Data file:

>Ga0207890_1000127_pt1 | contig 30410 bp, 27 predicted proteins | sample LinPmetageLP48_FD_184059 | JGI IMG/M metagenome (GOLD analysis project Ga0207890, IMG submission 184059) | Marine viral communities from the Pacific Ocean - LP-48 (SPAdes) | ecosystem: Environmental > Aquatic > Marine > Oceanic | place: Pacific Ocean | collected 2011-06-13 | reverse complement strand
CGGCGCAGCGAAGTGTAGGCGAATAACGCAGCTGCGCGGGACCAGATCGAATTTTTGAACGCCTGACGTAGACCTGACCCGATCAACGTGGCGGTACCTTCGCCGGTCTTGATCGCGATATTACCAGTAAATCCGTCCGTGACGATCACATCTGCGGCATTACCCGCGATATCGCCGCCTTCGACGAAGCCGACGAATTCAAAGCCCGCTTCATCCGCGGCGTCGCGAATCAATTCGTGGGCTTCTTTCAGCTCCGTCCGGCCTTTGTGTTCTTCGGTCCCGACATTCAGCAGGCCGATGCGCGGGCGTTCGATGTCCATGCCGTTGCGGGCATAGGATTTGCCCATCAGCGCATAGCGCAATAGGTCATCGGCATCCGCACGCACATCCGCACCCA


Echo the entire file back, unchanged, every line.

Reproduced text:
>Ga0207890_1000127_pt1 | contig 30410 bp, 27 predicted proteins | sample LinPmetageLP48_FD_184059 | JGI IMG/M metagenome (GOLD analysis project Ga0207890, IMG submission 184059) | Marine viral communities from the Pacific Ocean - LP-48 (SPAdes) | ecosystem: Environmental > Aquatic > Marine > Oceanic | place: Pacific Ocean | collected 2011-06-13 | reverse complement strand
CGGCGCAGCGAAGTGTAGGCGAATAACGCAGCTGCGCGGGACCAGATCGAATTTTTGAACGCCTGACGTAGACCTGACCCGATCAACGTGGCGGTACCTTCGCCGGTCTTGATCGCGATATTACCAGTAAATCCGTCCGTGACGATCACATCTGCGGCATTACCCGCGATATCGCCGCCTTCGACGAAGCCGACGAATTCAAAGCCCGCTTCATCCGCGGCGTCGCGAATCAATTCGTGGGCTTCTTTCAGCTCCGTCCGGCCTTTGTGTTCTTCGGTCCCGACATTCAGCAGGCCGATGCGCGGGCGTTCGATGTCCATGCCGTTGCGGGCATAGGATTTGCCCATCAGCGCATAGCGCAATAGGTCATCGGCATCCGCACGCACATCCGCACCCA